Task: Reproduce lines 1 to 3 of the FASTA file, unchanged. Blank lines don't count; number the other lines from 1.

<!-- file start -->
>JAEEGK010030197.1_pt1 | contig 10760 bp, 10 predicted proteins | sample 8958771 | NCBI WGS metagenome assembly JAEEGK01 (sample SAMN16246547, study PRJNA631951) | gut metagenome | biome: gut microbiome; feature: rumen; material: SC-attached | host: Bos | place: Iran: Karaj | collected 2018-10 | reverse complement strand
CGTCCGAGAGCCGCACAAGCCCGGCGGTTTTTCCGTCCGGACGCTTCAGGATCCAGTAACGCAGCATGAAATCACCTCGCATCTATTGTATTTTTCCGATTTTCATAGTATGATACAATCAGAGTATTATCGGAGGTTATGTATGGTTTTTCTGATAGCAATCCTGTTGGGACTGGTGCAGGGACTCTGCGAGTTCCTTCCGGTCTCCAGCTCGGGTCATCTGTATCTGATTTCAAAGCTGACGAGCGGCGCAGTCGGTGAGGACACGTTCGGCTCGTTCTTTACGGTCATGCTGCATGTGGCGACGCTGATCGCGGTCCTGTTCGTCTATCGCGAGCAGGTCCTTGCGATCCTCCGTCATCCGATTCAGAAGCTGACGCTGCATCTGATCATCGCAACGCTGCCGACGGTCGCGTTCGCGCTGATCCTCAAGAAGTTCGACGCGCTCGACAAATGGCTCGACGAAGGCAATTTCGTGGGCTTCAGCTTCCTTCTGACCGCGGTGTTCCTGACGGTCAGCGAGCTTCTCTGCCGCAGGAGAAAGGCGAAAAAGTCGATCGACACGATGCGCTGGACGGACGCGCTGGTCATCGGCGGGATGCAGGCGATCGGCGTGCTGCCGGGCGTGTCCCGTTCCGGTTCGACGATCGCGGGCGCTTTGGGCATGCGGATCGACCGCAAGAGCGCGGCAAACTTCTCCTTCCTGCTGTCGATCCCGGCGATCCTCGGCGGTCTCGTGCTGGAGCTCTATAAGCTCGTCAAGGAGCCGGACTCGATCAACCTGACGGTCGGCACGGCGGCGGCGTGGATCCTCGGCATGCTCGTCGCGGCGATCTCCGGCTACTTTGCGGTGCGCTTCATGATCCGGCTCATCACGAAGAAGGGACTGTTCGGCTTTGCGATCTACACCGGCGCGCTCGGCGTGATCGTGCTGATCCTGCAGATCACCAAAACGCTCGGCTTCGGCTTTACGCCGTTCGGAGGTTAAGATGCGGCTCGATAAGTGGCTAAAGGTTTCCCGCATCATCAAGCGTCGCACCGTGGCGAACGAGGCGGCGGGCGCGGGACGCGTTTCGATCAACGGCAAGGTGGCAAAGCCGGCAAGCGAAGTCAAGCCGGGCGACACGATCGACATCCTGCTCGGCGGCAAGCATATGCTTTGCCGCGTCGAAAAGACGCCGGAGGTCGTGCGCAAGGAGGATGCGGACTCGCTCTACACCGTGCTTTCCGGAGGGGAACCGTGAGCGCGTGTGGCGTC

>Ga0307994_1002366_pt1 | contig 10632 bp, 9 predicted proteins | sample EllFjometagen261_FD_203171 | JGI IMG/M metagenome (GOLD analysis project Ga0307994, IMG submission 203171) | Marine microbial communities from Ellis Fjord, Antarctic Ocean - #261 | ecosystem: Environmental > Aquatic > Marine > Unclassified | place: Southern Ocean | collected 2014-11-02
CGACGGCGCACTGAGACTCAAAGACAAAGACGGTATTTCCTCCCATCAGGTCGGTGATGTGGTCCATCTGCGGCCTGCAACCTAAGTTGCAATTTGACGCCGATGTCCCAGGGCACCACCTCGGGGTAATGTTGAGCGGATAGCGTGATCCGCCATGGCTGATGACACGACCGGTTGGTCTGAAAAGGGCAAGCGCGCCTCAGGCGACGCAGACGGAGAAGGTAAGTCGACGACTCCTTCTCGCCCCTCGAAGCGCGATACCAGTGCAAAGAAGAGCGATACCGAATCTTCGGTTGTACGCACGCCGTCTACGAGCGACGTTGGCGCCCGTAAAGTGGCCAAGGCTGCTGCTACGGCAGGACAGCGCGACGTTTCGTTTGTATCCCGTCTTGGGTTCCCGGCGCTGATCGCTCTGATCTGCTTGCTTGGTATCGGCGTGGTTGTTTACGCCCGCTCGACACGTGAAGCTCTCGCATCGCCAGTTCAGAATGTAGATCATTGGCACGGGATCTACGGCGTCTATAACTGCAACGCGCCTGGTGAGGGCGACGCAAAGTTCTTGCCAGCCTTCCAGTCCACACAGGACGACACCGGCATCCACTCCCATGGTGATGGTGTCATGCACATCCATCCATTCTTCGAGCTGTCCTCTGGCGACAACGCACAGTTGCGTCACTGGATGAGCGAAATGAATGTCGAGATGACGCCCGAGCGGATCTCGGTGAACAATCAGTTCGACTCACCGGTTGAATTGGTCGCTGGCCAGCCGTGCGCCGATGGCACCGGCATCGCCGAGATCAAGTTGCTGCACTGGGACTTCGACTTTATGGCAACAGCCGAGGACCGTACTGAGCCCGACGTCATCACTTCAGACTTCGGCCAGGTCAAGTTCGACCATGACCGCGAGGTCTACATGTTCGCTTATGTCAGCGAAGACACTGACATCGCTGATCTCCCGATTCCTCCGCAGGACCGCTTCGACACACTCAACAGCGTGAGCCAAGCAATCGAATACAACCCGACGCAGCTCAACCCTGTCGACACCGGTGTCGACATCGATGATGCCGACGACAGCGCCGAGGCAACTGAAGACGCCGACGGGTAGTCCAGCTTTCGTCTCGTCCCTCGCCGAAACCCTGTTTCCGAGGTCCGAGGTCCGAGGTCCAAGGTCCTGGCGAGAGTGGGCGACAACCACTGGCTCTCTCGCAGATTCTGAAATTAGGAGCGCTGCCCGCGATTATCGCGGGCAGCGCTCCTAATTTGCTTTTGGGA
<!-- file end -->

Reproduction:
>JAEEGK010030197.1_pt1 | contig 10760 bp, 10 predicted proteins | sample 8958771 | NCBI WGS metagenome assembly JAEEGK01 (sample SAMN16246547, study PRJNA631951) | gut metagenome | biome: gut microbiome; feature: rumen; material: SC-attached | host: Bos | place: Iran: Karaj | collected 2018-10 | reverse complement strand
CGTCCGAGAGCCGCACAAGCCCGGCGGTTTTTCCGTCCGGACGCTTCAGGATCCAGTAACGCAGCATGAAATCACCTCGCATCTATTGTATTTTTCCGATTTTCATAGTATGATACAATCAGAGTATTATCGGAGGTTATGTATGGTTTTTCTGATAGCAATCCTGTTGGGACTGGTGCAGGGACTCTGCGAGTTCCTTCCGGTCTCCAGCTCGGGTCATCTGTATCTGATTTCAAAGCTGACGAGCGGCGCAGTCGGTGAGGACACGTTCGGCTCGTTCTTTACGGTCATGCTGCATGTGGCGACGCTGATCGCGGTCCTGTTCGTCTATCGCGAGCAGGTCCTTGCGATCCTCCGTCATCCGATTCAGAAGCTGACGCTGCATCTGATCATCGCAACGCTGCCGACGGTCGCGTTCGCGCTGATCCTCAAGAAGTTCGACGCGCTCGACAAATGGCTCGACGAAGGCAATTTCGTGGGCTTCAGCTTCCTTCTGACCGCGGTGTTCCTGACGGTCAGCGAGCTTCTCTGCCGCAGGAGAAAGGCGAAAAAGTCGATCGACACGATGCGCTGGACGGACGCGCTGGTCATCGGCGGGATGCAGGCGATCGGCGTGCTGCCGGGCGTGTCCCGTTCCGGTTCGACGATCGCGGGCGCTTTGGGCATGCGGATCGACCGCAAGAGCGCGGCAAACTTCTCCTTCCTGCTGTCGATCCCGGCGATCCTCGGCGGTCTCGTGCTGGAGCTCTATAAGCTCGTCAAGGAGCCGGACTCGATCAACCTGACGGTCGGCACGGCGGCGGCGTGGATCCTCGGCATGCTCGTCGCGGCGATCTCCGGCTACTTTGCGGTGCGCTTCATGATCCGGCTCATCACGAAGAAGGGACTGTTCGGCTTTGCGATCTACACCGGCGCGCTCGGCGTGATCGTGCTGATCCTGCAGATCACCAAAACGCTCGGCTTCGGCTTTACGCCGTTCGGAGGTTAAGATGCGGCTCGATAAGTGGCTAAAGGTTTCCCGCATCATCAAGCGTCGCACCGTGGCGAACGAGGCGGCGGGCGCGGGACGCGTTTCGATCAACGGCAAGGTGGCAAAGCCGGCAAGCGAAGTCAAGCCGGGCGACACGATCGACATCCTGCTCGGCGGCAAGCATATGCTTTGCCGCGTCGAAAAGACGCCGGAGGTCGTGCGCAAGGAGGATGCGGACTCGCTCTACACCGTGCTTTCCGGAGGGGAACCGTGAGCGCGTGTGGCGTC

>Ga0307994_1002366_pt1 | contig 10632 bp, 9 predicted proteins | sample EllFjometagen261_FD_203171 | JGI IMG/M metagenome (GOLD analysis project Ga0307994, IMG submission 203171) | Marine microbial communities from Ellis Fjord, Antarctic Ocean - #261 | ecosystem: Environmental > Aquatic > Marine > Unclassified | place: Southern Ocean | collected 2014-11-02